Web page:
There’s a suggestion the new email issue could limit Clinton’s chances of growing beyond the base that already supports her. Only 5 percent of Democrats say it could make them less likely to vote for Clinton, and among voters overall, 71 percent say it either won’t change their thinking, or in some cases, they’re already voted; most of those who say they’re less likely to vote for Clinton are Republicans, who are not supporting her anyway. Just 5 percent say it all depends on what is in the emails, a wait-and-see approach. Overall, 52 percent of battleground voters expect the emails to contain “more of what we already know” and 48 percent – the largest group of which are Republicans – expect things that are additionally damaging to Clinton.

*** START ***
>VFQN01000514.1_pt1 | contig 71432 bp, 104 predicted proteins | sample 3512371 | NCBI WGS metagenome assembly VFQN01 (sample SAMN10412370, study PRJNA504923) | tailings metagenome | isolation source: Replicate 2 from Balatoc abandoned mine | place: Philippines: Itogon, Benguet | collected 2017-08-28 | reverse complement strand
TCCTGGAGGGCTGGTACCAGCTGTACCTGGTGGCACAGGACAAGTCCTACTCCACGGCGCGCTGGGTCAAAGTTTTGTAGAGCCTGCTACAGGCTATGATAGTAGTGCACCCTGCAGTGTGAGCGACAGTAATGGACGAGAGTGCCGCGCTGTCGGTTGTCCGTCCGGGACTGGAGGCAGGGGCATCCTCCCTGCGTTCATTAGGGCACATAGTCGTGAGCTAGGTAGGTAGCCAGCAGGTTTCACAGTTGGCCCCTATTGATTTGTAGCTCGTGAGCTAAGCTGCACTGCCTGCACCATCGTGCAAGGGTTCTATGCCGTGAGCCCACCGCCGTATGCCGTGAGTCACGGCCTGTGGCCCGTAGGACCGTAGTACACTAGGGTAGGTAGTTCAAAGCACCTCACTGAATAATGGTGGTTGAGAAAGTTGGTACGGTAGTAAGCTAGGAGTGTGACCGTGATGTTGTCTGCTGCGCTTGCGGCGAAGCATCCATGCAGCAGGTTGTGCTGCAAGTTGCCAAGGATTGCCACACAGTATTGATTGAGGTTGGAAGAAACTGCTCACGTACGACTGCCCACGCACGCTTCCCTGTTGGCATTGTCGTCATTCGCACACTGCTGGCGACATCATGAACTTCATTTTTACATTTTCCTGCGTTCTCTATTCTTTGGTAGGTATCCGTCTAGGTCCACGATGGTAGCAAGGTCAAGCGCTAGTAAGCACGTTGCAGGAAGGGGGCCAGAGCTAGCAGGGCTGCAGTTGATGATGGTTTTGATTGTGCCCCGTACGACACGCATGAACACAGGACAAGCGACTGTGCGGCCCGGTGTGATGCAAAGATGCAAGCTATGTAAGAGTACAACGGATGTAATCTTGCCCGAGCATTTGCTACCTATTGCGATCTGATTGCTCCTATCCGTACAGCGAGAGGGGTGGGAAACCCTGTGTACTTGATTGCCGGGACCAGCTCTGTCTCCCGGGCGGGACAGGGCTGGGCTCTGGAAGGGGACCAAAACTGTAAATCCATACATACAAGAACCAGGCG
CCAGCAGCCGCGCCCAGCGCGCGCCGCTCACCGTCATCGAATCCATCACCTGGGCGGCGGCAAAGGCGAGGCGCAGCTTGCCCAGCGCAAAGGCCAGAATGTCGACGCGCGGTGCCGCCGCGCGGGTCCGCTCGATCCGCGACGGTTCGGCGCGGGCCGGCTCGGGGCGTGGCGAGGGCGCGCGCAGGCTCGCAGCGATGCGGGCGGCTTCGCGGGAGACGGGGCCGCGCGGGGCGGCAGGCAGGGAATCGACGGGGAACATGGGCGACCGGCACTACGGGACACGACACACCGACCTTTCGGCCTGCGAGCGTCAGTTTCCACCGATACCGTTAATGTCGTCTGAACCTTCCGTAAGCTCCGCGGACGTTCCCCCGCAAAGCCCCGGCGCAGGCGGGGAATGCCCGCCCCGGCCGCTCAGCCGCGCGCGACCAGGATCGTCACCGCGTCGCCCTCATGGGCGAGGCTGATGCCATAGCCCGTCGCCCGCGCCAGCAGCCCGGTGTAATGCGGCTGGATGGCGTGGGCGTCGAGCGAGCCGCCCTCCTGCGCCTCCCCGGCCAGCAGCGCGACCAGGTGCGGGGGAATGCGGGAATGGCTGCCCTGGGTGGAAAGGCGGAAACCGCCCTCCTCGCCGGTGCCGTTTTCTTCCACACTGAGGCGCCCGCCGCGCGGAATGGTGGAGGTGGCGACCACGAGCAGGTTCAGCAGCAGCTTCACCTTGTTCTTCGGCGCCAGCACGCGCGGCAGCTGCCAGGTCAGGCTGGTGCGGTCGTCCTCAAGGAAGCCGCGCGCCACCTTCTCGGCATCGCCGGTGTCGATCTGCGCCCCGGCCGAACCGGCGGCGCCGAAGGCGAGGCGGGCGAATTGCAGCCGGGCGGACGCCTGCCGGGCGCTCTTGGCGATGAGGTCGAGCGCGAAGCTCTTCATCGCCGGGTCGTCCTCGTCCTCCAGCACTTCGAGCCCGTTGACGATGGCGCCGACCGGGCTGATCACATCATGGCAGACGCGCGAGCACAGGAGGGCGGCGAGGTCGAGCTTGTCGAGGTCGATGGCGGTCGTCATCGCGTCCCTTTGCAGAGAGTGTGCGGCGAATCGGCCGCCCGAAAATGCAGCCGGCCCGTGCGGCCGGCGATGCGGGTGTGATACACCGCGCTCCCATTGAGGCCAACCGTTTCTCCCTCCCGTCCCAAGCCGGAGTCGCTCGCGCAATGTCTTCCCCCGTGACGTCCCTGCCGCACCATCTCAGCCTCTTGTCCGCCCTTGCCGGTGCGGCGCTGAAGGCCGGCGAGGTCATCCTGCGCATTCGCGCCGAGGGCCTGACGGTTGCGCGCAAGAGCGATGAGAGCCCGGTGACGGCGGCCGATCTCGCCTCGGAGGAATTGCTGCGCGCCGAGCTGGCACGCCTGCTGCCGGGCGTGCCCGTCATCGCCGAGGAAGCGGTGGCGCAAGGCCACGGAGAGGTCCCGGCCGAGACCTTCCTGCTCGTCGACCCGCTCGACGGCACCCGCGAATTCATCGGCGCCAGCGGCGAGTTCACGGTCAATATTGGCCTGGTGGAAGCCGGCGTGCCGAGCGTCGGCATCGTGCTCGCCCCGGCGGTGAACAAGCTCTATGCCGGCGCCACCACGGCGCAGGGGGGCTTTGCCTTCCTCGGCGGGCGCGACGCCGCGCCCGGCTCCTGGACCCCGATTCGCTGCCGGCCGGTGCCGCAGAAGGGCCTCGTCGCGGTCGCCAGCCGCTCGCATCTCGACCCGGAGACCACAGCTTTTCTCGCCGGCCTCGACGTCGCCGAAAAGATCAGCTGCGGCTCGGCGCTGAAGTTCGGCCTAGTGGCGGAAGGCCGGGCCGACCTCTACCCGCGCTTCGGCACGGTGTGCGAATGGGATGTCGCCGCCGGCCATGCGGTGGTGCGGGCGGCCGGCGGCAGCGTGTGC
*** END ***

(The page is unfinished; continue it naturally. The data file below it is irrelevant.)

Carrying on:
The email matter has long been linked to the low ratings Clinton gets on being “honest and trustworthy,” and in the individual states surveyed this week, those numbers continued to be low for her, even as interviewing was wrapped up prior to the FBI news. Those figures are just one-third in Pennsylvania, just 34 percent in North Carolina, states in which she leads despite those ratings and despite trailing Donald Trump on those ratings. Many of Clinton’s own voters also don’t describe her as honest – one-third do not in Colorado, nearly one-third do not in North Carolina – and fewer than half of voters overall in North Carolina feel she would act with integrity as President.

That could be one important reason voters – and in particular Democrats, who support Clinton in large numbers – said they were not re-evaluating, because few already described her as honest and trustworthy.